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GATE 2018 Solved Paper CS: Set – 1 | lix As P is a 2 × 2 matrix, if the two eigen values of P are distinct, then P should have two linearly independent eigen vectors. So, P has a repeated eigen value Hence, statement (II) is correct. A 2 × 2 matrix is diagonalizable if and only if it has two linearly independent eigen vectors. But P has only one linearly independent eigen vector. Hence P is not diagonalizable. So, statement (III) is correct. P need not be a singular matrix. So, statement (I) is not correct. ∴ Only statements (II) and (III) are necessarily correct. Hence, the correct option is (D). Question Number: 27 Question Type: MCQ Let N be the set of natural numbers. Consider the following sets. P: Set of Rational numbers (positive and negative) Q: Set of functions from {0, 1} to N R: Set of functions from N to {0, 1} S: Set of finite subsets of N. Which of the sets above are countable? (A) Q and S only (B) P and S only (C) P and R only (D) P, Q and S only Solution: We know that the set of rational numbers is countable. So, P is countable. Q: set of functions from {0, 1} to N. As 0 can be mapped to a number in N ways and 1 can be mapped to a number in N ways, The number of elements in the set of functions from {0, 1} to N = The number of elements in the Cartesian product N×N We know that the Cartesian product of two countable sets is countable. As N is countable, N × N is countable So, Q is countable. R: Set of functions from N to { 0, 1} In a function from N to {0, 1}, Every element of N is mapped to 0 or 1 So, the number of ways of mapping any element of N is 2. ∴ The number or elements in the set of functions from N to {0, 1} = The number of elements in the power set of N But the power set of N is uncountable because the power set of a infinite countable set is uncountable. So R is uncountable. S: Set of finite subsets of N. As we are considering only the finite subsets of N, S is a countably infinite set. So, only P, Q and S are countable. Hence, the correct option is (D).

GATE_CSIT-2018.indd 59

Question Number: 28 Question Type: MCQ Consider the first-order logic sentence j = ∃ s ∃ t ∃ u∀v∀w∀x∀yψ( s, t , u, v, w, x, y ) where ψ( s, t , u, v, w, x, y ) is a quantifier-free first-order logic formula using only predicate symbols, and possibly equality, but no function symbols. Suppose ϕ has a model with a universe containing 7 elements. Which one of the following statements is necessarily true? (A) There exists at least one model of ϕ with universe of size less than or equal to 3. (B) There exists no model of ϕ with universe of size less than or equal to 3. (C) There exists no model of ϕ with universe of size greater than 7. (D) Every model of ϕ has a universe of size equal to 7. Solution: There exists atleast one model of ϕ with universe of size less than or equal to 3. Hence, the correct option is (A). Question Number: 29 Question Type: MCQ Consider the following C program: #include void fun1 (char *s1, char * s2) { char *tmp; tmp = s1; s1 = s2 s2 = tmp; } void fun2 (char **s1, char **s2) { char *tmp; tmp = *s1; *s1 = *s2; *s2 = tmp; } int main () { char *str1 = “Hi”, *str2 = “Bye”; fun1 (str1, str2); printf (“%s %s “, str1, str2); fun2 (&str1, &str2); printf (“%s %s”, str1, str2); return 0; }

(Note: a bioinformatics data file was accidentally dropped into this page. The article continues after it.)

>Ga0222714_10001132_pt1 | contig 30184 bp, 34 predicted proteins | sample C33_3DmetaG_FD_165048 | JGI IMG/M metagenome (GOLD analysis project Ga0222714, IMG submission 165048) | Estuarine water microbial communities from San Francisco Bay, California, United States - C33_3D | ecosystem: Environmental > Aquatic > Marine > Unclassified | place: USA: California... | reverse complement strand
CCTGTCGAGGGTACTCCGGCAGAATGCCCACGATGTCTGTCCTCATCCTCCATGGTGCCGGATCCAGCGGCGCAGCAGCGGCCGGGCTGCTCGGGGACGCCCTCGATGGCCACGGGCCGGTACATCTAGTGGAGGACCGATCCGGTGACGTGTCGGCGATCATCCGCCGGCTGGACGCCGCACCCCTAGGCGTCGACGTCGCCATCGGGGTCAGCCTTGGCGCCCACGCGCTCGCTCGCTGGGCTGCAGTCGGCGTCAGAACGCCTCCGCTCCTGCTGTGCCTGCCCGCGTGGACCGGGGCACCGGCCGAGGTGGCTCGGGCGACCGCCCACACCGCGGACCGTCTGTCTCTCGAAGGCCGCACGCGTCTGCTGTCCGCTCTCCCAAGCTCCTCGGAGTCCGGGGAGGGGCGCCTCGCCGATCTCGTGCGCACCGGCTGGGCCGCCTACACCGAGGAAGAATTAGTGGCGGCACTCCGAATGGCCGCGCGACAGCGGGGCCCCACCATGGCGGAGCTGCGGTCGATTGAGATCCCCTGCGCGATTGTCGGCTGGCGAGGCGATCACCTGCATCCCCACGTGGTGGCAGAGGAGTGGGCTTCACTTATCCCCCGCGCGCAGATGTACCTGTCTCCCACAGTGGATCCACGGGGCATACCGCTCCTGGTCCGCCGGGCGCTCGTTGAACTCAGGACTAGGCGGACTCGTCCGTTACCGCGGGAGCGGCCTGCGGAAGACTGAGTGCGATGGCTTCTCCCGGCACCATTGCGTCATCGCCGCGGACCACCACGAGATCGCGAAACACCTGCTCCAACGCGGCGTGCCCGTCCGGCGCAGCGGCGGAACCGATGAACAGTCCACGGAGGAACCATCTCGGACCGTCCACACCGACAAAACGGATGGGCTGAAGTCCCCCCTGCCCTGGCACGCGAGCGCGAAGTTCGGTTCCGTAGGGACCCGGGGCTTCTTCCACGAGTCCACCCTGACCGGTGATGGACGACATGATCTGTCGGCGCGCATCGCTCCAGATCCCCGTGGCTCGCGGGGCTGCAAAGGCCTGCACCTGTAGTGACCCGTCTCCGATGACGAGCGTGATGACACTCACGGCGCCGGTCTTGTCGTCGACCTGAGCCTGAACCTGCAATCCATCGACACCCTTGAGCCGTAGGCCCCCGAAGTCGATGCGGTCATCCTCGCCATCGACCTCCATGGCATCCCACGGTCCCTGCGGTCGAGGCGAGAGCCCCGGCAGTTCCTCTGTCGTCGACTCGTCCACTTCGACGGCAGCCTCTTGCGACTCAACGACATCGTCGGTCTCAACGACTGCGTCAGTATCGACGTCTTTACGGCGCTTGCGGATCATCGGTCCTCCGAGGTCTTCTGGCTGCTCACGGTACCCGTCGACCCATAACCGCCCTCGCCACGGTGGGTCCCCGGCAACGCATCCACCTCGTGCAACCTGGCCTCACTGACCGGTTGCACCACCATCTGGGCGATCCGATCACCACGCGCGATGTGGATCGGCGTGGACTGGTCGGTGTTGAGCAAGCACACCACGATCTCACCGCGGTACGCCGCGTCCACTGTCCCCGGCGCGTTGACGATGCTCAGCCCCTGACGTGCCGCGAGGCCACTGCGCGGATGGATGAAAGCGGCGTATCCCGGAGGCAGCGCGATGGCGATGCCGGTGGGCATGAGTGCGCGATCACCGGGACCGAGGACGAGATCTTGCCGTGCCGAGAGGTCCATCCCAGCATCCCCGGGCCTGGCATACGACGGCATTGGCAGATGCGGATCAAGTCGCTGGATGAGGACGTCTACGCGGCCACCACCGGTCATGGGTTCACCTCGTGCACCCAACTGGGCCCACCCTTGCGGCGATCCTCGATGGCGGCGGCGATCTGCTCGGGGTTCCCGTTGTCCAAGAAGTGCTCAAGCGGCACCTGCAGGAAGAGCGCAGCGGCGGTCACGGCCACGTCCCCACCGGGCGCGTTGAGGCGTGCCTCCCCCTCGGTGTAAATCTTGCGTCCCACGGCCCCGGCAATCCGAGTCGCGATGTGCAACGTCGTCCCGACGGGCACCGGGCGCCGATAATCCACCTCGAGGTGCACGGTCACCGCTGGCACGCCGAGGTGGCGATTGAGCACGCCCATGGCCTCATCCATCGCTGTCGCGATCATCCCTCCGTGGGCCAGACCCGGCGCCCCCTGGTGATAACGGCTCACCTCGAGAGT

The output of the program above is: (A) Hi Bye Bye Hi (B) Hi Bye Hi Bye (C) Bye Hi Hi Bye (D) Bye Hi Bye Hi Solution: 100 Str 1

H

i

10

y

e

100

200

B

Str 2

200

10

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lx | GATE 2018 Solved Paper CS: Set – 1

main ( ) fun 1 ( )

(C) F3F4 only (D) F1F2 and F4F5 only Str 1

Str 2

100

200

S1

S2

fun 2 ( ) Str 1 Str 2 Str 2 Str 1 S1

S2

The output of the program is Hi Bye Bye Hi Hence, the correct option is (A). Question Number: 30 Question Type: MCQ Let G be a simple undirected graph. Let TD be a depth first search tree of G. Let TB be a breadth first search tree of G. Consider the following statements. (I) No edge of G is a cross edge with respect to TD. (A cross edge in G is between two nodes neither of which is an ancestor of the other in TD.) (II) For every edge (u, v) of G, if u is at depth i and v is at depth j in TB, then |i – j| = 1. Which of the statements above must necessarily be true? (A) I only (B) II only (C) Both I and II (D) Neither I nor II Solution: In DFS of an undirected graph, we will not get cross edge since all edges that are incident on a vertex are explored. In directed graph, if we apply DFS, then we may get cross edge. Hence, the correct option is (A). Question Number: 31 Question Type: MCQ Assume that multiplying a matrix G1 of dimension p × q with another matrix G2 of dimension q × r requires pqr scalar multiplications. Computing the product of n matrices G1G2G3, ..., Gn can be done by parenthesizing in different ways. Define Gi Gi+1 as an explicitly computed pair for a given paranthesization if they are directly multiplied. For example, in the matrix multiplication chain G1G2G3G4G5G6 using parenthesization (G1(G2G3))(G4(G5G6)), G2G3 and G5G6 are the only explicitly computed pairs. Consider a matrix multiplication chain F1F2F3F4F5, where matrices F1, F2, F3, F4, and F5 are of dimensions 2 × 25, 25 × 3, 3 × 16, 16 × 1 and 1 × 1000, respectively. In the parenthesization of F1F2F3F4F5 that minimizes the total number of scalar multiplications, the explicitly computed pairs is/are: (A) F1F2 and F3F4 only (B) F2F3 only